You will find that the VAs working in the Philippines have “low” wages. This is due to the cost of living being a lot lower in the Philippines, meaning that $1 will go a lot further there, than it does in the USA, for example. As a result, you can find a very good VA for around 15000 PHP per month, around $2/hr, which is what I paid the sourcing VAs I first hired as a starting wage.

My Three-Step VA Hiring Process

Here is a quick summary of how I went about hiring my first team of VAs:

  1. I created a job post and within the main body of text, I asked all applicants to answer a specific question within the title of their application. This allowed me to quickly filter applicants who had not read the post fully.
  2. From here I sent out a questionnaire created with Google (check out Google Forms for this) which got some more information from applicants and also tested their basic ability. I also created a video outlining more about the job. This narrowed down applicants dramatically and allowed me to quickly analyse responses to the questionnaire.
  3. From here, I then had a Skype interview with the remaining applicants. I made sure that they had access to video, they had a good internet connection (get them to load up a speed test website), we’re interested in the job and committed to my requirements, and also just to get a general “feel” for their personality.

VA Training

As with most of this post, I’m not going to go into tons of details as this is not a course, but instead, I’m going to quickly summarise what options you have for training, and also what I personally did.

Essentially you have three options. Either train them yourself, pay for private training, or hire a pre-trained VA. I went with the first option as I wanted to train all 6 of my hires to my personal requirements.

To assist in the training of VAs, I purchased a course that VAs used. I first completed the course myself so that I could make any adjustments needed to cater to my specific needs.

Using the purchased course as a foundation, I then created further training documents with Screencast-o-Matic to create video guides, and Google Docs to supplement these videos.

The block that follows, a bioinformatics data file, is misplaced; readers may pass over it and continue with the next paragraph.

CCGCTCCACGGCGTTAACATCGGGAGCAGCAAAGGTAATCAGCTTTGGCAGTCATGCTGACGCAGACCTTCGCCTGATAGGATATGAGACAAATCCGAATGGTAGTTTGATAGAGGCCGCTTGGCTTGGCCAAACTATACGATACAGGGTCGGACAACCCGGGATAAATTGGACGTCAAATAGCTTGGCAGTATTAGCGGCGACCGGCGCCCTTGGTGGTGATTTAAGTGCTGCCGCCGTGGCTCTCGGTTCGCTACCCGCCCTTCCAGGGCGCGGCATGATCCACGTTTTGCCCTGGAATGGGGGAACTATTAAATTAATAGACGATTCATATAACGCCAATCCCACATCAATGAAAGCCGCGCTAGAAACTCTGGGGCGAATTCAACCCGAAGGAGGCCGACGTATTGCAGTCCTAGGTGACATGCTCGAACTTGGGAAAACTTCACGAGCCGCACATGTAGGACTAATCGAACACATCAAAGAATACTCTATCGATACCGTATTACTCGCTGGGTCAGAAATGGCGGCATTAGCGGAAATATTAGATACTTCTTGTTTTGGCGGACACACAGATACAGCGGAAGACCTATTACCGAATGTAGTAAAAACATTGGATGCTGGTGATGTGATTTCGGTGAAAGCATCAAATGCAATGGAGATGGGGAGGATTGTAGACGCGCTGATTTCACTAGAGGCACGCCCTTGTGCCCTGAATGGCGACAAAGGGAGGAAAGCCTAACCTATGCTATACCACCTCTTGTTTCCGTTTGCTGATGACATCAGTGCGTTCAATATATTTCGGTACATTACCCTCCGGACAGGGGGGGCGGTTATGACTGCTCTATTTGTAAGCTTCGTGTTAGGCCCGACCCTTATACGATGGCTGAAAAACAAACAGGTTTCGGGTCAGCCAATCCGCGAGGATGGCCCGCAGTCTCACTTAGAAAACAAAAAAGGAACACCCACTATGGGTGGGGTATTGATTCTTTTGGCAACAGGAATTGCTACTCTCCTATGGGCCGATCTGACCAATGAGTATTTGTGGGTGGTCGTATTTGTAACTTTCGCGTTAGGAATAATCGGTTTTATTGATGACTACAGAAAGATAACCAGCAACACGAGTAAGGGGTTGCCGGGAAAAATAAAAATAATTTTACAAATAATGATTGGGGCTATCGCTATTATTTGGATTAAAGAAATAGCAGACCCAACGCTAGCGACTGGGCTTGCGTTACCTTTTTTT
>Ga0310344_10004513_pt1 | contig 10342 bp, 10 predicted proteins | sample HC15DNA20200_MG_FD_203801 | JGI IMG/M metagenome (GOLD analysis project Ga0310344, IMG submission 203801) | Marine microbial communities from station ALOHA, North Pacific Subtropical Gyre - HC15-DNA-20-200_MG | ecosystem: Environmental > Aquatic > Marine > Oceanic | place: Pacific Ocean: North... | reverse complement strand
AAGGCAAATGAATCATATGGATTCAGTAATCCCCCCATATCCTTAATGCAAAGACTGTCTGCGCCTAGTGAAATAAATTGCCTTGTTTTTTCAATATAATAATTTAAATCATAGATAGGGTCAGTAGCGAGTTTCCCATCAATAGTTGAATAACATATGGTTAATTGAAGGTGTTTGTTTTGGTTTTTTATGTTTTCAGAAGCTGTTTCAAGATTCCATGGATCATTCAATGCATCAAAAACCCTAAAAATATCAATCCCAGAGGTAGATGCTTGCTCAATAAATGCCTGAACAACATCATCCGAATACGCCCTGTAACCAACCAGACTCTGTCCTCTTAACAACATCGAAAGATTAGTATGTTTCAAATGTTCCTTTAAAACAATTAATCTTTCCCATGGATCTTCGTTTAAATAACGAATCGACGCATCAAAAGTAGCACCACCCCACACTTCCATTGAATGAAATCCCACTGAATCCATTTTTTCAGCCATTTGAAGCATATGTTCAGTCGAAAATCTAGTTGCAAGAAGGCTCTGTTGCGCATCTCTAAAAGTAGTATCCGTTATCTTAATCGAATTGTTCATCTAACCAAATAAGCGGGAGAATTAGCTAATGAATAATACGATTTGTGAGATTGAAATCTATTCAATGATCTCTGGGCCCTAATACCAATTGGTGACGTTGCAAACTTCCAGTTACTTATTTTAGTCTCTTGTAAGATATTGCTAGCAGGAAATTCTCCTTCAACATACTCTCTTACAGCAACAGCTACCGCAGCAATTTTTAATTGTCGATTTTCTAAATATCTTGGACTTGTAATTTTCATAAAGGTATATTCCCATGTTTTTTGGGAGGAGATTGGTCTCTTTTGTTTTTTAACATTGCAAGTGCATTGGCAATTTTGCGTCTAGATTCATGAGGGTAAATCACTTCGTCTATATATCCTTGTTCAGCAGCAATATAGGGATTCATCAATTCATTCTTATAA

For communication, I used Skype for 1-1 and 1-group specific training and feedback, and Slack for general communications.

Managing a VA


I use Transferwise to pay my team. This is to reduce fees incurred on currency conversions. I pay my team on the 1st and 16th of every month. I wanted to pay them monthly to reduce fees paid, but your VAs will greatly appreciate being paid more frequently and as such it’s a compromise I was willing to make.

Holidays and Customs

Be aware of holidays and customs, such as 13th-month pay in the Philippines. Google a calendar for public holidays wherever your team is based.

Expectations Understood

Make sure everything is clear with your team to avoid misunderstandings further down the line. For example, are they full time, when are deals to be submitted, is work flexible?


Regular communication with your team for continual improvement is important. Make sure to ask questions and allow your team to be able to talk to you. I have found that my team often won’t ask questions unless they absolutely have to. I would recommend you praise in public and criticise in private.

Time tracking

There are plenty of options for this. I use my deal analysis software to track time worked by my team. This software will also take regular screenshots, which one of my VAs checks to ensure nobody is pushing their luck.

Final Thoughts

Growing your team is not an easy task. It will take an investment in time, but the rewards will far outweigh this. For me personally, I started by hiring 6 sourcing VAs. I would not recommend this. I would suggest your first hire is an admin-based VA, for the reasons outlined above.

One of the team now acts as a senior/manager type role. This takes a ton of time away from me. I could honestly say that I couldn’t have grown my business to the size it is now without these VAs.

Interested in getting more advice for selling on Amazon? Have any questions about the above? Check out the iGen Entrepreneur Facebook community.

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About the author:

My name is Luke Filer. I studied Accountancy and Finance at the University of Leeds and love playing cricket. I started selling on Amazon during the summer of 2018 and this year I’m set to hit six-figures on Amazon. I’m grateful for the help I got from others when I started selling on Amazon. If you’re interested in learning more and connecting with other sellers, check out the iGen Entrepreneur community on Facebook which I run.